In 2008 when the Angels won 100 games, they played 52 one-run games and won 31 of them. What kept those games close more often than not wasn’t offense but pitching and a reliable defense — a stable of the winning years for the Angels under Mike Scioscia. That 100 win season, the Angels were 15th in the league in runs on average per game but in the top 10 in least amount of runs allowed and least amount of errors.
In today’s game against the A’s, the of type of Angels teams that defined Scioscia teams like the 2008 Angels was not on display. There was miscommunication and misplayed balls in the outfield which at one point saw Josh Hamilton and Mike Trout collide. The pitchers walked seven. The bullpen gave up 5 runs while the starter, Tommy Hanson couldn’t pitch out of the 5th inning.
The last time I saw a game like this they handed out juiceboxes to all the players afterward.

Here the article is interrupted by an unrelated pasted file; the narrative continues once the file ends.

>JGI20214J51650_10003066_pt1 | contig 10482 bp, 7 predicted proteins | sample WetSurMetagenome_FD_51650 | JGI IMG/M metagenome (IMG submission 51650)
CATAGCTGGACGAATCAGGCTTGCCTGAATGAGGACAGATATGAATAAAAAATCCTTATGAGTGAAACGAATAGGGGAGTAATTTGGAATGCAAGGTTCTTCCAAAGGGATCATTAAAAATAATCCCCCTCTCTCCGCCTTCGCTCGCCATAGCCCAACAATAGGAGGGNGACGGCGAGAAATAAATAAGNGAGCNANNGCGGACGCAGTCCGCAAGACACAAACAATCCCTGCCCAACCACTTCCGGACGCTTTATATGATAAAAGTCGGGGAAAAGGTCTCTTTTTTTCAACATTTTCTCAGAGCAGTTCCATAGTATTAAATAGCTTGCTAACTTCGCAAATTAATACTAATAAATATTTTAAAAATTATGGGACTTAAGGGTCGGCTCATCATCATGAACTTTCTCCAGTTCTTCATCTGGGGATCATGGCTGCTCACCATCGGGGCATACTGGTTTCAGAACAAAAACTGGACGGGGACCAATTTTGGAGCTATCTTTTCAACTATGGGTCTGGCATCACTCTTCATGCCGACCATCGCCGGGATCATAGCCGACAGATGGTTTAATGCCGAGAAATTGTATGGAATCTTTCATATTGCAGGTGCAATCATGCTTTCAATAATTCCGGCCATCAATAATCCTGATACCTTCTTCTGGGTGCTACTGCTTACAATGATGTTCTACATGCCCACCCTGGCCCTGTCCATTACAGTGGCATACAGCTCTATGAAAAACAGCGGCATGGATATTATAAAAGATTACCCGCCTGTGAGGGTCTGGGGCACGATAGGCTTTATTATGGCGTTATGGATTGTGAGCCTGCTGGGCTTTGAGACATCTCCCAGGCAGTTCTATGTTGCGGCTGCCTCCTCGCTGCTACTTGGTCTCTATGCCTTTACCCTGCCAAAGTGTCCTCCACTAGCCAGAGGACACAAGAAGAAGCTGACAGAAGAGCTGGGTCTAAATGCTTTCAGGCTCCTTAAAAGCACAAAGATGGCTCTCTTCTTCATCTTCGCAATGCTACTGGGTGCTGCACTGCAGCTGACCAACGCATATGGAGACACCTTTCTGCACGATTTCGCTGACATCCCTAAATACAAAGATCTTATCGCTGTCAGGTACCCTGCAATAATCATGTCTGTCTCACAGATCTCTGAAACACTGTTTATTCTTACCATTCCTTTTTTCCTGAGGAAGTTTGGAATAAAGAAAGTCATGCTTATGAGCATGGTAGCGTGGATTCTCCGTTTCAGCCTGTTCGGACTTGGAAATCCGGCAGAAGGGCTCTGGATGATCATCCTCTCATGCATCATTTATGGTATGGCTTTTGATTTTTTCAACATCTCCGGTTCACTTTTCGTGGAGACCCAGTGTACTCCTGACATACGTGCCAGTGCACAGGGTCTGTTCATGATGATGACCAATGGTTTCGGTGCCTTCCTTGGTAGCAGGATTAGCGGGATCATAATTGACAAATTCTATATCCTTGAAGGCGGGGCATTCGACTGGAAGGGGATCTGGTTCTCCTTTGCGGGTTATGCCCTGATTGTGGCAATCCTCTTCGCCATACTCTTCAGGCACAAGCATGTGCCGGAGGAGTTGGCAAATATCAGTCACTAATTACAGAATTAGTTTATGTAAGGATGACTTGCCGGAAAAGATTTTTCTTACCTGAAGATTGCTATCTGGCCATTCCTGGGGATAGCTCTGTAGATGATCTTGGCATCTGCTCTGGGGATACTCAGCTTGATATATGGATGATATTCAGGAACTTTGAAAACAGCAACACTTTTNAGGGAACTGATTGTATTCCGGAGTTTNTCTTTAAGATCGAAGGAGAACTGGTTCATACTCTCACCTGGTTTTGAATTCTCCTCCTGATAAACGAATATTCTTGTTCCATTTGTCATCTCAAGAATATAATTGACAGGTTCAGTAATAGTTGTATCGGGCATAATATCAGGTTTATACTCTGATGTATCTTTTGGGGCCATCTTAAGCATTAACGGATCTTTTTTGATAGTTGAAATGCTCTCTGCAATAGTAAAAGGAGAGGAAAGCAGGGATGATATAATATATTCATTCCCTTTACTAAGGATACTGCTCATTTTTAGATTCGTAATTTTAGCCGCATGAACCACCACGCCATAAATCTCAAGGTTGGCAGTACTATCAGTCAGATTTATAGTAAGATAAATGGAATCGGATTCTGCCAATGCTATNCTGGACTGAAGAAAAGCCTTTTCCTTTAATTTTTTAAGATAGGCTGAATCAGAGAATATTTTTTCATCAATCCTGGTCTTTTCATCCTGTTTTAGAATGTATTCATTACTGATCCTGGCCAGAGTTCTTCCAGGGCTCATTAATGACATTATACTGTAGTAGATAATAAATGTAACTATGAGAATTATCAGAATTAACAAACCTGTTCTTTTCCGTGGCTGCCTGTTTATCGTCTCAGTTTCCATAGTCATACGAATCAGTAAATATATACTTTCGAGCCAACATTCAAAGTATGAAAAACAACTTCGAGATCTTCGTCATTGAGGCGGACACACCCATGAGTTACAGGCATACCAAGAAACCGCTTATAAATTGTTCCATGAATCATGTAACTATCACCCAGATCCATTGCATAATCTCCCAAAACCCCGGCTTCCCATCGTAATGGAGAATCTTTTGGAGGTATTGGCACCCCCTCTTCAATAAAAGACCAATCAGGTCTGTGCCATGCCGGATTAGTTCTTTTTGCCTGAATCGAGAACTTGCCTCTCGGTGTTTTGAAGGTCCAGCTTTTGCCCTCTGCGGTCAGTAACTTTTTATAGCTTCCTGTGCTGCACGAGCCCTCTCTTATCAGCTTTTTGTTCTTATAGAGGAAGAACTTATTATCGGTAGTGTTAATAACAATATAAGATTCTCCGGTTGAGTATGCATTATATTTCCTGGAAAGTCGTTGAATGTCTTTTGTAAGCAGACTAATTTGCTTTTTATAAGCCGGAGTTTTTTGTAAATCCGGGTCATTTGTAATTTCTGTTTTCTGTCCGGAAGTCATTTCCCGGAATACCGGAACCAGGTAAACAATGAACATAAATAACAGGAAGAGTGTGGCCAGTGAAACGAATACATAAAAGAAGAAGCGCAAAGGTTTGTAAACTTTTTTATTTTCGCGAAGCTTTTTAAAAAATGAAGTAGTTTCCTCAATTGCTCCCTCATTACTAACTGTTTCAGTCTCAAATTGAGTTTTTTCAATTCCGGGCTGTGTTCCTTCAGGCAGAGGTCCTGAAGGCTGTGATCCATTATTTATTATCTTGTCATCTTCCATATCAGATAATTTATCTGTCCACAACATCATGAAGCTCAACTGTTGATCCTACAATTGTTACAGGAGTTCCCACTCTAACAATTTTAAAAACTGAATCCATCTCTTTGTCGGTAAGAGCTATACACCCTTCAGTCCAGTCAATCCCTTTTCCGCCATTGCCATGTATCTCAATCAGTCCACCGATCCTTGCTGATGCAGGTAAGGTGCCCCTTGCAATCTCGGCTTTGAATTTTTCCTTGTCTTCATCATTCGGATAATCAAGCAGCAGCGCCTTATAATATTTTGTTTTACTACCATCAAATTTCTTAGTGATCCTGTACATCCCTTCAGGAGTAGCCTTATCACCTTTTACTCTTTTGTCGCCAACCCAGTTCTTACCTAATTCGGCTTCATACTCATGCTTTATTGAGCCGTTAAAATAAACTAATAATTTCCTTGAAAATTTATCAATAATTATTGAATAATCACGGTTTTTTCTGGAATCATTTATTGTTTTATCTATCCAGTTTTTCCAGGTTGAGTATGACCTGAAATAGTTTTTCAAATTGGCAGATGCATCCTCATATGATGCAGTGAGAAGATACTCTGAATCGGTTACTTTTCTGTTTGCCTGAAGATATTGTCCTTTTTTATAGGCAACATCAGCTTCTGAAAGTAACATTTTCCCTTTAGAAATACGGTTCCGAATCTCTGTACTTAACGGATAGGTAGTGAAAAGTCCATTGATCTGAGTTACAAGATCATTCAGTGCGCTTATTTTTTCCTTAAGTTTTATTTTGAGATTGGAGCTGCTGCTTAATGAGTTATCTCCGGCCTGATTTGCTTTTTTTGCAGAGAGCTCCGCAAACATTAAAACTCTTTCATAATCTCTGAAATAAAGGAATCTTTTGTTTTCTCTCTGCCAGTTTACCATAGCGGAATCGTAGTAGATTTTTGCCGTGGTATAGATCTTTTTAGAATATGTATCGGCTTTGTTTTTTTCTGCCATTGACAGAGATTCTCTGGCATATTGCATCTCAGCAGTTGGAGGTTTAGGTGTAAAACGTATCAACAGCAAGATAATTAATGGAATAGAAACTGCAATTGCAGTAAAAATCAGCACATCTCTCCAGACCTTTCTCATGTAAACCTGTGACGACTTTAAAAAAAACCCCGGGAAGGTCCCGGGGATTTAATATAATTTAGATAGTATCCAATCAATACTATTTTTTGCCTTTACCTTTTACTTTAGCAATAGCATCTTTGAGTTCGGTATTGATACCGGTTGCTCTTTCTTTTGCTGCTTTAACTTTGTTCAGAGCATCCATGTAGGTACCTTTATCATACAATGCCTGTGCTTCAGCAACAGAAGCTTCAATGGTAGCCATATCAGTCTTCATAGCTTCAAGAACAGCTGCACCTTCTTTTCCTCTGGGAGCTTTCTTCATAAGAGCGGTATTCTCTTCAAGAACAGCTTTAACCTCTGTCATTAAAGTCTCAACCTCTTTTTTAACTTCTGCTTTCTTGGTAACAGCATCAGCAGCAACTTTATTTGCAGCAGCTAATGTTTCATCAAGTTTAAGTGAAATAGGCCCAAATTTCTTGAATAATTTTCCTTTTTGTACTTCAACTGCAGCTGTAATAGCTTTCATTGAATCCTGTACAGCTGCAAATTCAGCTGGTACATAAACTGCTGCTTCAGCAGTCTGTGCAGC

— Jeff Fletcher (@JeffFletcherOCR) July 28, 2013
Even then, the offense scored 6 runs on 6 hits and walked nine times. Unfortunately they also went 4 for 14 with runners in scoring position. Even so, when a team scores six runs, five of which came in the first inning, they should often times be expected to win. But when the defense is shaky and the pitching unreliable, it proves to not be enough. And today in Oakland, it wasn’t as the Angels lost 10 to 6.
The years of defying pythagorean have caught up with the Angels. They used to baffle statisticians by winning more games that expected. Now they continue to baffle stat heads by losing more games than they expected.
The Angels drop to a season-low 13 games out of first place. They head to Texas to take on the Rangers in a three game set tomorrow.